In the same article it mentions that to satisfy 100% of all energy production with PV alone we'd need about less area needed now as devoted to coal mining. I'd think there would be more worry and debate to it if it was such a big issue? Even if it is solvable, all these things have to go somewhere and I don't see much debate.


Then again, here in The Netherlands lots of permit issues for wind farms ..
Totoro is offline   Reply With Quote
Old 12-07-2018, 02:01 PM   #94
Thinks s/he gets paid by the post
Koolau's Avatar
 
Join Date: Jul 2008
Location: Leeward Oahu
Posts: 3,529
Quote:
Originally Posted by Midpack View Post
Probably too late on this thread, but for the optimists here, another real factor to consider. I didn’t realize it to be honest, stumbled on this 5 year old Ted talk this morning.

Known storage issues aside, how many countries even have the land area to use wind or solar to supply 100% of their current demand?

Basically the video shows present energy consumption per capita vs population density for most countries. And then the area needed for various renewable sources. I could just post the chart, but watching the short video will make it far easier to grasp. For example, the UK is already beyond enough area to rely on biomass, would have to devote about 50% of the land area of country to wind farms, or about 25% of the land area for PV solar. Concentrated solar is a more “land efficient” source, but that’s not an option in some countries, like the UK. The situation for many European and (developed) Asian countries are similar.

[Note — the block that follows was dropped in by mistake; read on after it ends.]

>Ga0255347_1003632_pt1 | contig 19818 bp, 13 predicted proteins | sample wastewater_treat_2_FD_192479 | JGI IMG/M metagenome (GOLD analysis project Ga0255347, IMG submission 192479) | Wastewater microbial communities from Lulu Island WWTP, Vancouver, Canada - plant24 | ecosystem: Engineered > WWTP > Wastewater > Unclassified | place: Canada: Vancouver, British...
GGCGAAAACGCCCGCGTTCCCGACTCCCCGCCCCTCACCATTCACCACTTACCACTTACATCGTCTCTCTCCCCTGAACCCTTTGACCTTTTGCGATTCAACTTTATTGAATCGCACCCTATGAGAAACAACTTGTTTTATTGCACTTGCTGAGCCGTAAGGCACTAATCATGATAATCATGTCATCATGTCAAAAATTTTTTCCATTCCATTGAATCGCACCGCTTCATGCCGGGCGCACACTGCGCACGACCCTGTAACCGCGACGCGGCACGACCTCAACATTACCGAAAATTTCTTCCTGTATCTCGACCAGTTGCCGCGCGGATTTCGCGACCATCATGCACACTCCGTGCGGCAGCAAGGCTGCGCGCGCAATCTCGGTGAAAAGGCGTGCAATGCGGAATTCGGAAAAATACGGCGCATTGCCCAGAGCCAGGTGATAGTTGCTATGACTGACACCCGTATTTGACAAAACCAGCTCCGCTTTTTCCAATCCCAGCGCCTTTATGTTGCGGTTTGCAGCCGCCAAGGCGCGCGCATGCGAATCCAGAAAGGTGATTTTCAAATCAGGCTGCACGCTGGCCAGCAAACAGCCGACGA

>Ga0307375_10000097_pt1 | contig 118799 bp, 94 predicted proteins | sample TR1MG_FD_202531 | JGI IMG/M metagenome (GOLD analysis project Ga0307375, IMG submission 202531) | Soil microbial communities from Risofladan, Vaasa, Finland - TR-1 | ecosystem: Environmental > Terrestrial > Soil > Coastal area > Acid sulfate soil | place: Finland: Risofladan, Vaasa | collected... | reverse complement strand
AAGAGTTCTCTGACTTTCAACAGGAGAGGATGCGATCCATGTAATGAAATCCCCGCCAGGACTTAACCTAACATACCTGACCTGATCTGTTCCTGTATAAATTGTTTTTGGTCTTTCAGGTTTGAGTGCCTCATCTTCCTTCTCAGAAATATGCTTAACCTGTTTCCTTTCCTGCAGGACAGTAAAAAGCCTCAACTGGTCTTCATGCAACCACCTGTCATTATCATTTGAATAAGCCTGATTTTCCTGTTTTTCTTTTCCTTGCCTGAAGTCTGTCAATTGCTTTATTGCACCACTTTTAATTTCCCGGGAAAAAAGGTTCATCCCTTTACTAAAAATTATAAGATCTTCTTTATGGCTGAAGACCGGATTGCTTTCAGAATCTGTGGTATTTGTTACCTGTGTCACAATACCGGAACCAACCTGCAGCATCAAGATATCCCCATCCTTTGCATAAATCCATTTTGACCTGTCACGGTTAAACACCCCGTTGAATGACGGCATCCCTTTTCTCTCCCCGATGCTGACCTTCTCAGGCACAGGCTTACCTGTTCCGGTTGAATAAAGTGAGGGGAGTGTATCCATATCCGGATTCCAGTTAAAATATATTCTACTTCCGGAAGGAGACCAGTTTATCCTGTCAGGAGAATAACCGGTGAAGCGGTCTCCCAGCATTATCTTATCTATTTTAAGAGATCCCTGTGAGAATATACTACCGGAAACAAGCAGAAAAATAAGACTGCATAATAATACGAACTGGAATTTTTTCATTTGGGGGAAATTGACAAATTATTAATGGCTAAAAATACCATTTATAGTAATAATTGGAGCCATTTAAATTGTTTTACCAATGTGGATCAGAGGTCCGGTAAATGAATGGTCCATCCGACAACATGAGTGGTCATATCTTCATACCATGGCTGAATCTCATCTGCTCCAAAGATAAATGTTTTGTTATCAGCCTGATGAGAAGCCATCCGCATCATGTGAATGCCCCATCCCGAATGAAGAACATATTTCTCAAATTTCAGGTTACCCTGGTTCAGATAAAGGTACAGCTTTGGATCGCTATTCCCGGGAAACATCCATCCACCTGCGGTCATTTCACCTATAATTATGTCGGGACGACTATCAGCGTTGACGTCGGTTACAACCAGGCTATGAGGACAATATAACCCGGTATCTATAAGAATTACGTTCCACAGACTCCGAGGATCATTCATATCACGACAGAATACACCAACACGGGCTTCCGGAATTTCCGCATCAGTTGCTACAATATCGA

For the US, biomass would require almost 100% of land area, wind would require 30-40% of land area, and PV solar about 15-20%. Imagine that, really. The picture is similar for China and India already.

Russia, Canada, Australia and Brazil have more “excess space” from a renewable land area POV.

Just for comparison, a nuclear power plant generates 200 times the energy for its land area use as PV solar and 400 times that of wind farms.

Technology will undoubtedly improve, but just the physical space required for 100% renewables will be a serious challenge as well.

https://www.ted.com/talks/david_mack..._on_renewables
I do think the TED talk tends to put things into perspective. Wonderful as renewables are, even if we could somehow get to an average 50% average conversion-to-electricity-in-the-wire with them, it's unlikely we would ever get to 100% (or 85%) conversion to renewables WITHOUT first (or simultaneously) emphasizing reduction of demand.